The announcement brings the total number of known, locally acquired cases of Zika infection in Miami to 25, up from none on July 31.
Puerto Rico had 5,460 locally acquired cases of Zika as of Aug. 4, according to the U.S. Centers for Disease Control and Prevention.
The Wynwood neighborhood in Miami has the only known locally acquired Zika infections in the United States.
Public health officials say that the Zika virus clearly can lead to small head size, or microcephaly, in developing babies, and also appears to lead to Guillain Barre Syndrome. Guillain Barre Syndrome is a rare condition, related to a patient’s recovery from a viral infection, that can lead to temporary paralysis, permanent paralysis and, in some cases, death.
Florida Gov. Rick Scott, a Republican, said that the Florida Department of Health has worked to clear 10 blocks in the neighborhood of mosquitoes last week, and four more blocks this week. The department believes no local transmission of Zika is occurring the cleared blocks, Scott said in a statement.
“This means the area where we believe active transmissions are occurring in the state is significantly reducing,” Scott said.
Scott said Florida has allocated $18 million of the $26 million it has set aside for the Zika fight.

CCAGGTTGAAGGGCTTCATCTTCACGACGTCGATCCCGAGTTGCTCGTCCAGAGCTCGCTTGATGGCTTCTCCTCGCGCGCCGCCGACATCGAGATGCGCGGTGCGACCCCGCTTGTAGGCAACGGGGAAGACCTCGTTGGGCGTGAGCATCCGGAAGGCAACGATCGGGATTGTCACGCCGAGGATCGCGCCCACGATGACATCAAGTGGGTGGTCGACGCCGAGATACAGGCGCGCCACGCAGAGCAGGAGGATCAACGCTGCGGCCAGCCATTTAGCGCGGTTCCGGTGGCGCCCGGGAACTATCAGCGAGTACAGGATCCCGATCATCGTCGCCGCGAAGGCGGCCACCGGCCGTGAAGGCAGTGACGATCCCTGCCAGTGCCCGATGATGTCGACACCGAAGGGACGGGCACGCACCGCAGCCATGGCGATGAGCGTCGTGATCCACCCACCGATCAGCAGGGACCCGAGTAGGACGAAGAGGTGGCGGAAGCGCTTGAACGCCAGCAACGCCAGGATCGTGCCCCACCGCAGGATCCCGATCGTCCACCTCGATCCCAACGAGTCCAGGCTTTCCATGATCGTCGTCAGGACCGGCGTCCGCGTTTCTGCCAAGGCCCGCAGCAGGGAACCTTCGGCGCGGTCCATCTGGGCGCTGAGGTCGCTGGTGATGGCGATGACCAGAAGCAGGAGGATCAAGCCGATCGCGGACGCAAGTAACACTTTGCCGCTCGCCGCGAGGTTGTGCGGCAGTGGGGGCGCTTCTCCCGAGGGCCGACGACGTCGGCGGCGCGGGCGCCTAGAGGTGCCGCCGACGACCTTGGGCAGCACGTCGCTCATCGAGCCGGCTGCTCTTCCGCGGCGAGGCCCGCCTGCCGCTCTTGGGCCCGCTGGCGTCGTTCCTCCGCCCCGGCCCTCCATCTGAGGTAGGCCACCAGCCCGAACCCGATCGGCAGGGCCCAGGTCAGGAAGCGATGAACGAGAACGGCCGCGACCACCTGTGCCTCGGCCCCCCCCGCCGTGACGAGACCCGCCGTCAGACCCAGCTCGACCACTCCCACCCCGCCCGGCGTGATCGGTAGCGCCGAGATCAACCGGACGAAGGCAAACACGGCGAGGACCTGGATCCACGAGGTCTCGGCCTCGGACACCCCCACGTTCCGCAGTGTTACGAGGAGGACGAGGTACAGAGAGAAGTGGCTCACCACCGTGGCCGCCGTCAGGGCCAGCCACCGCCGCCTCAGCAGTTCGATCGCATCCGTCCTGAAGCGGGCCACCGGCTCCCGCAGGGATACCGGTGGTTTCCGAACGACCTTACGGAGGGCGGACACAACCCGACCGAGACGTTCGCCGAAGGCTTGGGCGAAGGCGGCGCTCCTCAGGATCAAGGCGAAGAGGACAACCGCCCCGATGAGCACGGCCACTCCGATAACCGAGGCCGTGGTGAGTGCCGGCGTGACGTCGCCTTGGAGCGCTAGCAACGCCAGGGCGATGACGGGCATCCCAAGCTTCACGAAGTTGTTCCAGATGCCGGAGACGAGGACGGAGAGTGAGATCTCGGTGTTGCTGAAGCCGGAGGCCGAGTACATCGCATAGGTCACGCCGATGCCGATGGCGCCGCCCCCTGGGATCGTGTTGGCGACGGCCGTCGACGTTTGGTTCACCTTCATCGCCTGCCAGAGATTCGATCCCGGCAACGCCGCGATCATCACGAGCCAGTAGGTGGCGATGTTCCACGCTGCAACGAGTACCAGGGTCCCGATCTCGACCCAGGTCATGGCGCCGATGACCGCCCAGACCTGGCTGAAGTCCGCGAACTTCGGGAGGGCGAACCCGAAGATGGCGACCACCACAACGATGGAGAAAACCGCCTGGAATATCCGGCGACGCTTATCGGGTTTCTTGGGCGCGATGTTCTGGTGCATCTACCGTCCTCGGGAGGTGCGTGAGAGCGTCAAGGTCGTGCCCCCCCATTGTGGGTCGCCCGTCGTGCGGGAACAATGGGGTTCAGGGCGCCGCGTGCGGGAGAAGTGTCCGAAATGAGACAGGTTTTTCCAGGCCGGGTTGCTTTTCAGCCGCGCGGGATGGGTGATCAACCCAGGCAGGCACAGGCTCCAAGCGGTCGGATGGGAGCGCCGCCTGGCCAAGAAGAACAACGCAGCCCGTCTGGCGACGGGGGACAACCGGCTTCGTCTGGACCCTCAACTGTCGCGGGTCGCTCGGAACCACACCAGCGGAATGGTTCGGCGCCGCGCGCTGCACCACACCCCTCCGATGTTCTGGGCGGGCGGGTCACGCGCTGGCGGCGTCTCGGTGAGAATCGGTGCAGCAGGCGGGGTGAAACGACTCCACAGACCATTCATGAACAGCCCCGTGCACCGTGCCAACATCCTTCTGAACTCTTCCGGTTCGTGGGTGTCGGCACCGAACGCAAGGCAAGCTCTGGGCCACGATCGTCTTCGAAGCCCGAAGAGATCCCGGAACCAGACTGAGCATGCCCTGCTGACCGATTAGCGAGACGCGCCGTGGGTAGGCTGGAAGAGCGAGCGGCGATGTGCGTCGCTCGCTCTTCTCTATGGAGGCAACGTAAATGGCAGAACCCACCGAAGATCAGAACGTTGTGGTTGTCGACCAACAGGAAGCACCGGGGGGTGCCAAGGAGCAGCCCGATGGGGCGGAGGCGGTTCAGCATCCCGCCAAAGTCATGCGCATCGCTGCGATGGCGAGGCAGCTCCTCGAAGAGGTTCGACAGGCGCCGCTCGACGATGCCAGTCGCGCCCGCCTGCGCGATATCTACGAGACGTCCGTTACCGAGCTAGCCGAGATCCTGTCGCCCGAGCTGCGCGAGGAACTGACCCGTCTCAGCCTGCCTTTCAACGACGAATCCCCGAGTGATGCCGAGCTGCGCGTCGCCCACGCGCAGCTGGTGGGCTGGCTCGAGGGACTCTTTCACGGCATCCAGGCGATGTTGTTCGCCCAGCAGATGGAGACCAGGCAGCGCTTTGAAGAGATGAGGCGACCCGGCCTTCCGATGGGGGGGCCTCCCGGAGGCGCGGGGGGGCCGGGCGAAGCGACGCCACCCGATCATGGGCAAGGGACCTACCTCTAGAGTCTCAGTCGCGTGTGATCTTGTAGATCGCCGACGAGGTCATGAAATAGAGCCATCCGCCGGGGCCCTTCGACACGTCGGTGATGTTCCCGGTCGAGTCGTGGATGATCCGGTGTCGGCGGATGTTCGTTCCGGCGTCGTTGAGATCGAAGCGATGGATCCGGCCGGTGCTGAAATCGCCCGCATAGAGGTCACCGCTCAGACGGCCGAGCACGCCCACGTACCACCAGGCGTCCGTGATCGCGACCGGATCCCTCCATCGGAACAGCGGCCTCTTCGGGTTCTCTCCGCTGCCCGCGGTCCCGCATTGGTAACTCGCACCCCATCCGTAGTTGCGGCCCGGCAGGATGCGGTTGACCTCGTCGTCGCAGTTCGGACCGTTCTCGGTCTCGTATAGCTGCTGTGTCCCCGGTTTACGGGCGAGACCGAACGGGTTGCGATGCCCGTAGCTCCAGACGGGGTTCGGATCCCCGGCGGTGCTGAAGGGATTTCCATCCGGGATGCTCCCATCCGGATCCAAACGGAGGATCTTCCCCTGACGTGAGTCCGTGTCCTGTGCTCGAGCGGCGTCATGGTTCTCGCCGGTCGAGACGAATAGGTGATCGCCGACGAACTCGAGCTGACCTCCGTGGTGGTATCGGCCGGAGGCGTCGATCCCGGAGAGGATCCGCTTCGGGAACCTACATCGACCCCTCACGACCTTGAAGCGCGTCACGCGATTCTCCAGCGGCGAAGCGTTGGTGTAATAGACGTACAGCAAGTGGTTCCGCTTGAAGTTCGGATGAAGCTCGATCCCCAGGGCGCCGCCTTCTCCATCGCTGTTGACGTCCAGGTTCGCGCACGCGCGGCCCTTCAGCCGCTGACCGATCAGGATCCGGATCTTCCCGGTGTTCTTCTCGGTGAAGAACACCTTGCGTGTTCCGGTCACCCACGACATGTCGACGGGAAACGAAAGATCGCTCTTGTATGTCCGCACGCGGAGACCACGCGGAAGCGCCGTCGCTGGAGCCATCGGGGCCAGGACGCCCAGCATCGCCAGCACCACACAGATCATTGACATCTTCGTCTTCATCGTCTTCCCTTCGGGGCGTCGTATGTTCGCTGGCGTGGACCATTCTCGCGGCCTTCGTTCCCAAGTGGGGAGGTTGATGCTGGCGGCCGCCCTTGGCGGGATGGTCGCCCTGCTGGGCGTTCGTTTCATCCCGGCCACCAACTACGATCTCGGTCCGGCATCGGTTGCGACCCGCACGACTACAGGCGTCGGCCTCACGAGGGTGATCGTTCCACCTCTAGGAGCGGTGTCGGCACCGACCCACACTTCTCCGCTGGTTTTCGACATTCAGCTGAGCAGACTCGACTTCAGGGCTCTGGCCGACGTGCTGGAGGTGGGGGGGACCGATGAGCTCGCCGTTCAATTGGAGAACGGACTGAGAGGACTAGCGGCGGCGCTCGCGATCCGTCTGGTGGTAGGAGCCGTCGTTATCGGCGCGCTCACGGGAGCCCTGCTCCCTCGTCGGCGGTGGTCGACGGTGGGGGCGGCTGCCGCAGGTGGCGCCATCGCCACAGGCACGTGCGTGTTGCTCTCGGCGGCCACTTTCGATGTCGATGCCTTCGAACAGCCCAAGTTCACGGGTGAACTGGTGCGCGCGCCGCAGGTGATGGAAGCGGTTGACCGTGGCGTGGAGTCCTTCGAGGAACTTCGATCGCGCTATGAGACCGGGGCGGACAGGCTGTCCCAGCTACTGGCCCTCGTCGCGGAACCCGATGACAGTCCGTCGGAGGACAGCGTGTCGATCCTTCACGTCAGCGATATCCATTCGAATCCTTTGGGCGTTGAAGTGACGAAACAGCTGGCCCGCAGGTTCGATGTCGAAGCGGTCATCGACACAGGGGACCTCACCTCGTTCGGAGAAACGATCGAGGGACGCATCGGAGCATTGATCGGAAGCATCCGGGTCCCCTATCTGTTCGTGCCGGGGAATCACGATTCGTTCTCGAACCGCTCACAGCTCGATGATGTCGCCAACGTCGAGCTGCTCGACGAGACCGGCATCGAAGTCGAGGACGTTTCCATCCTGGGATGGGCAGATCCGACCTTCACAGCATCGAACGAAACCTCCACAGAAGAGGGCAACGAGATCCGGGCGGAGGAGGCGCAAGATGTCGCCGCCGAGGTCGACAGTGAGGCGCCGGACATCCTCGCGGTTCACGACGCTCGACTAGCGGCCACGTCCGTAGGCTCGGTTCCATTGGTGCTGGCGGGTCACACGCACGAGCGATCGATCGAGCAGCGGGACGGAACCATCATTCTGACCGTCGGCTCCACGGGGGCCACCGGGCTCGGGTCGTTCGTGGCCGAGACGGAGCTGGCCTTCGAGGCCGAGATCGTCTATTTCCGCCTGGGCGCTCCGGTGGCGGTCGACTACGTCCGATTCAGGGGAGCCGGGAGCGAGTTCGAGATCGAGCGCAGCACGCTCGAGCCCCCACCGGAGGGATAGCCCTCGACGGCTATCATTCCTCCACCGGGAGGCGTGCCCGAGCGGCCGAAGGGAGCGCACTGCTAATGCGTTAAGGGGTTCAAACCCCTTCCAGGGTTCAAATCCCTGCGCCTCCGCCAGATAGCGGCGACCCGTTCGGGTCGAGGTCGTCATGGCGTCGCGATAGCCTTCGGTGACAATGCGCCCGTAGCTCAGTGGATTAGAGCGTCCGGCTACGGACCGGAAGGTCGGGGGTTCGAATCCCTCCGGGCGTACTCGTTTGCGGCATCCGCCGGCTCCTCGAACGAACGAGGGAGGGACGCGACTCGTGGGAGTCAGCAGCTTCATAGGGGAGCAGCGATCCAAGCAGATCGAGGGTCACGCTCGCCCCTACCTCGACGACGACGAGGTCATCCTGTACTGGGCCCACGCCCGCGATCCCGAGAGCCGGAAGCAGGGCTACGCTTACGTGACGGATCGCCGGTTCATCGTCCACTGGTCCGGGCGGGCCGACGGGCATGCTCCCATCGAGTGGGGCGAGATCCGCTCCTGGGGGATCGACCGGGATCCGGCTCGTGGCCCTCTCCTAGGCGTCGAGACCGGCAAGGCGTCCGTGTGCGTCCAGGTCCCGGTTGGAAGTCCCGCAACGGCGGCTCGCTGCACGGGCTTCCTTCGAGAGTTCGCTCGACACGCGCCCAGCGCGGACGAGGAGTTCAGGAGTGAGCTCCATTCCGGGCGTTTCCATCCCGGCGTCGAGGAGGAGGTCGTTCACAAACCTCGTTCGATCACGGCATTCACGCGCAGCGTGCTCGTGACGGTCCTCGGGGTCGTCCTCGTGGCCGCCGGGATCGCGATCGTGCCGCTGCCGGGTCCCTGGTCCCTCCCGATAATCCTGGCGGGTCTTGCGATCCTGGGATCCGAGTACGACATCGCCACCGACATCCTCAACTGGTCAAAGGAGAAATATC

“We will continue to work closely with local officials to ensure their needs are met, and we are prepared to allocated more if needed,” Scott said. “I will have outstanding requests that I put into the Obama administration that I am waiting on, and I am disappointed that Congress has not come back to deal with this national issue. The president and Congress must work together to get to a solution for all the families across our nation.”
Public health authorities are trying to fight Zika by getting rid of standing water that might help mosquitoes breed, and by spraying Naled. Naled is banned in Europe, and some Miami residents are questioning whether the benefits involved with spraying Naled outweigh the possible benefits.
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